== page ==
who qualifies as a charity and who does not. We have more than enough on our plate to keep us busy
without entering into that thicket. For better or worse, and notwithstanding recent news headlines, that’s
a decision better left to a different federal agency.
I should also mention that I can’t agree with certain arguments against third-party charitable
fundraising. A common one is the assertion that opening the door, even a crack, to third-party fundraising
would put stations in the position of having to approve some requests for airtime while denying others.
It’s certainly possible, I suppose, that making choices like this could cause stations some heartburn. But
broadcasters make plenty of decisions each and every day, and I’m sure they can handle this one without
antacid. I also don’t accept the underlying premise that people should be given less freedom because
making decisions sometimes can be hard. In this area, as in so many others, the government shouldn’t
make choices for us in order to spare us the stress of choosing. If stations don’t want to engage in third-
party fundraising, then I would remind them of three words popularized by former First Lady Nancy
Reagan: Just say no.
Another argument is that allowing stations to devote even one percent of their airtime to
charitable fundraising will drive away audiences. But I believe that broadcasters know better than we do
at the FCC how listeners or viewers will respond to charitable fundraising drives. I don’t think that less
than 15 minutes a day of charitable fundraising will alienate those who listen to or watch noncommercial
stations. But if it does, stations have every incentive to change course.
Put simply, I believe that noncommercial stations should be free to decide for themselves whether
they will devote a small portion of their airtime to third-party non-profit fundraising. With common-
sense limits to ensure that these stations remain noncommercial, partnerships between charities and
stations can help communities across our country and around the world.
* * *
Shifting gears, I also wanted to spend a few minutes this afternoon discussing AM radio. When I
was born, AM radio accounted for approximately half of all listening. Today, it’s less than twenty
percent. The number of AM stations is declining, and every day it seems harder to receive a quality AM
signal. Many have asked and even begged for the FCC to do something to help save the AM band. But
the agency last comprehensively revised its AM radio regulations the same month that Billy Graham
brought his crusade to 250,000 people in New York City’s Central Park: September 1991.
Last year, I said that it was once again time for us to take a hard look at our AM radio rules. I
proposed that the FCC launch an initiative to revitalize AM radio. And I have been amazed and gratified
by the response to my proposal.
Over the course of the last twelve months, my office has been flooded with good suggestions for
what the FCC should do to help the AM band. Station operators, including religious broadcasters, have
shared their ideas with me. Engineers have picked up the phone and offered their advice. Dedicated
listeners have sent e-mails and tweets voicing their support.
The conversation that’s taken place over the last year has been very helpful in generating ideas.
But talk alone isn’t going to get the job done. We have a lot of work to do. I couldn’t put it better than
Proverbs 14:23: “All hard work brings a profit, but mere talk leads only to poverty.”
That’s why I am so pleased that a few weeks ago, the FCC’s Media Bureau circulated a draft
order addressing AM revitalization. The draft order seeks public input on proposed changes to our AM
radio rules, and I hope that we’ll take action on it soon.
Once the FCC formally proposes changes to improve AM, it’ll be your turn. I encourage you and
all religious broadcasters to make your voices heard. Let us know what you think of our proposals.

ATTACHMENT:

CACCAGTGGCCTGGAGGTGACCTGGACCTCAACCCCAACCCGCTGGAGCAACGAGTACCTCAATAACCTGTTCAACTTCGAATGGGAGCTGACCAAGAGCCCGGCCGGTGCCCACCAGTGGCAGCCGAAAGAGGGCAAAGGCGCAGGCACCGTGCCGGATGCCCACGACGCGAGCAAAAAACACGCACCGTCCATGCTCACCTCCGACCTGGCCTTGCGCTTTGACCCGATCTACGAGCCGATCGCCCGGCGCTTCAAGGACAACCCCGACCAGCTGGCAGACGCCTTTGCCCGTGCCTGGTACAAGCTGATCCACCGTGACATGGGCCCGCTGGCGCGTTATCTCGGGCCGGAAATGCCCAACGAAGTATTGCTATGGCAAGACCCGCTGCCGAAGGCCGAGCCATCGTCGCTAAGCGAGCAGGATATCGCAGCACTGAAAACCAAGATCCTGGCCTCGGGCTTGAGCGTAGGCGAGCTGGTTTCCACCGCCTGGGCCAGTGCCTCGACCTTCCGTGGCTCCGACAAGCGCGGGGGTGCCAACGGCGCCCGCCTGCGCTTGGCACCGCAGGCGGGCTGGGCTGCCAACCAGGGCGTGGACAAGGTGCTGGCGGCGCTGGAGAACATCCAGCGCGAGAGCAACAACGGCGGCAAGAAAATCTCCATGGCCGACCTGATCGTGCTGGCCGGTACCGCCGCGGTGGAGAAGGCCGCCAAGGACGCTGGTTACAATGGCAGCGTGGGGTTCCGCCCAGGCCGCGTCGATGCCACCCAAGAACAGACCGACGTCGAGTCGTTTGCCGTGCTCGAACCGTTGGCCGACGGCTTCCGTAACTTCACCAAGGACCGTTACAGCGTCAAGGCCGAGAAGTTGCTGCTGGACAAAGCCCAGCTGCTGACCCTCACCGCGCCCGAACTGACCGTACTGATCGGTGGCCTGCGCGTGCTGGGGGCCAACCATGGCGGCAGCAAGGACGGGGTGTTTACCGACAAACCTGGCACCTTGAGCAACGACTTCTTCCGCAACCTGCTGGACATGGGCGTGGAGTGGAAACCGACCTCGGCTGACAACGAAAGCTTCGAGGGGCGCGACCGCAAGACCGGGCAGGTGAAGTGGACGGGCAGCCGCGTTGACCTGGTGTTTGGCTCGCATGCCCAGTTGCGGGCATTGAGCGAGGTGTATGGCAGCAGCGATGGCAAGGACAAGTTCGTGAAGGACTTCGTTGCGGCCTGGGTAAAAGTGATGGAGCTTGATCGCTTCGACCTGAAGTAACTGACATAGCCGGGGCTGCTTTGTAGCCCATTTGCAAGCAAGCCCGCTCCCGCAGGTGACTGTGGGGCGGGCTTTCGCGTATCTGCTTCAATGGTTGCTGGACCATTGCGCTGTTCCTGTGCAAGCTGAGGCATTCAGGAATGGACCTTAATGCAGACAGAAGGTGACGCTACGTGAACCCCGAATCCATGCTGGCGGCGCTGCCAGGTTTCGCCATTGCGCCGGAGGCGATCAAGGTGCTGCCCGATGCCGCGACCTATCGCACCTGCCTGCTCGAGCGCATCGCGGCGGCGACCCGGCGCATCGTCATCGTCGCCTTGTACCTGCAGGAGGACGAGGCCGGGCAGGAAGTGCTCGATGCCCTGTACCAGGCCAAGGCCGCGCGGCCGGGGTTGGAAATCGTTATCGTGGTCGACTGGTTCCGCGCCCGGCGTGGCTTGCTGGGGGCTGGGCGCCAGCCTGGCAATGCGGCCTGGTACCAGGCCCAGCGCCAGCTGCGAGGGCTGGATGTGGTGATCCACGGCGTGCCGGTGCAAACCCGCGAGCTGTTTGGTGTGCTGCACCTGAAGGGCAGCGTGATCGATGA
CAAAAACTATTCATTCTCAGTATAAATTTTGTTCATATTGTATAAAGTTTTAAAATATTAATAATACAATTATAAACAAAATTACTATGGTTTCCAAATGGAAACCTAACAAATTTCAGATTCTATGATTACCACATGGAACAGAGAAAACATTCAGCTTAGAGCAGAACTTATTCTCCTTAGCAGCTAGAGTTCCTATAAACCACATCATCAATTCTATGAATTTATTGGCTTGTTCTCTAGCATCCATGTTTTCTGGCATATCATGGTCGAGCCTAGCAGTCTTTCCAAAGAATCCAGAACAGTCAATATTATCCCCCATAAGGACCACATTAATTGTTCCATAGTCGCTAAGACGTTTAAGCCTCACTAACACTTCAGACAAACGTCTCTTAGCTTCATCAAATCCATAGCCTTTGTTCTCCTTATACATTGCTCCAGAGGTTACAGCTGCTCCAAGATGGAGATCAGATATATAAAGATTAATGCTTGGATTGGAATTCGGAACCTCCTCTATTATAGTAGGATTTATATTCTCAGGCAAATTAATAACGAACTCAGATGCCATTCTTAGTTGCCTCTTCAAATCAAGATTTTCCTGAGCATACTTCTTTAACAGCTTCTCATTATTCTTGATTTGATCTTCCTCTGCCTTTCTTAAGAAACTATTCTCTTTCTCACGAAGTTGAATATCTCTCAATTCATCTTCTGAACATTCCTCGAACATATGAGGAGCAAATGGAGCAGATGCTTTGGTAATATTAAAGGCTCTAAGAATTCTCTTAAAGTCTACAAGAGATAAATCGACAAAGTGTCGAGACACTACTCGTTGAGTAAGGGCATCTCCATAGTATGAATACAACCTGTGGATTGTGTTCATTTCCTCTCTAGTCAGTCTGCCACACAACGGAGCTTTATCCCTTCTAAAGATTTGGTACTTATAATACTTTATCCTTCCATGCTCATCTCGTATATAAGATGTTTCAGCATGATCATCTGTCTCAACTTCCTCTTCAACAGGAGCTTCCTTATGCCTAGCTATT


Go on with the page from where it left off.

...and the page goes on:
Which ones do you support? Which ones raise concerns? What other ideas that aren’t mentioned should
we be considering? To get this right, we need to hear from you.
In the short term, we’ll have to act quickly to give AM broadcasters relief while we come up with
more permanent fixes for the band’s difficulties. One simple but important concept would be to make it
easier for broadcasters to improve their signals and find suitable antenna sites. We should also make it
easier for AM stations to get and use FM translators. In 2009, the FCC amended its rules to allow AM
stations to be rebroadcast on FM translators. I’ve heard firsthand how this step has been a lifeline for
many AM broadcasters. But I’ve also heard from countless station owners who are frustrated by their
inability to get a translator. A petition is currently pending at the Commission to make it easier for AM
stations to move FM translators, and I support that effort. But the FCC should go further—we should
open up a window where any AM station without an FM translator can get one so long as there is
Proposals like these can be a bridge to the AM band’s future. But as we go about building that
bridge in the coming months, we also need to continue thinking about what will sit on the other side: the
long-term future of AM. There isn’t a consensus on the steps we need to take for the AM band to be alive
and well ten or fifteen years from now. And I don’t have the answer right now either. But I do believe
that we need to be bold and slip the surly bonds of conventional wisdom. We need to experiment with
ideas like digital AM, synchronous transmission systems, and nighttime power level adjustments, and see
what will work. If we hold these experiments, if we take these risks, if we do this work, we can help
revitalize one of the oldest communications services in America.
* * *
I’d like to close this afternoon with a Bible verse that reflects the approach I’ve tried to embrace
during my time at the FCC. Proverbs 15:22 tells us that “[p]lans fail for lack of counsel, but with many
advisers they succeed.” Since taking office, I’ve had an open-door policy and I’ve regularly spoken with
broadcasters from across the country. Just last Friday, for example, I spoke by phone with a small AM
broadcaster in Minnesota about his ideas for the band. And just yesterday, I chatted with an AM station
owner in Wisconsin whose broadcasts allow a local pastor to reach church-goers who are too old or sick
to make it into the pews.
So as we move forward, I encourage you not to be strangers. If you have ideas for how the FCC
can improve our broadcasting rules to better help you accomplish your missions, let me know. For even
though it has been a pleasure to share my thoughts with you today, I’ve found that I always learn more
from listening than talking.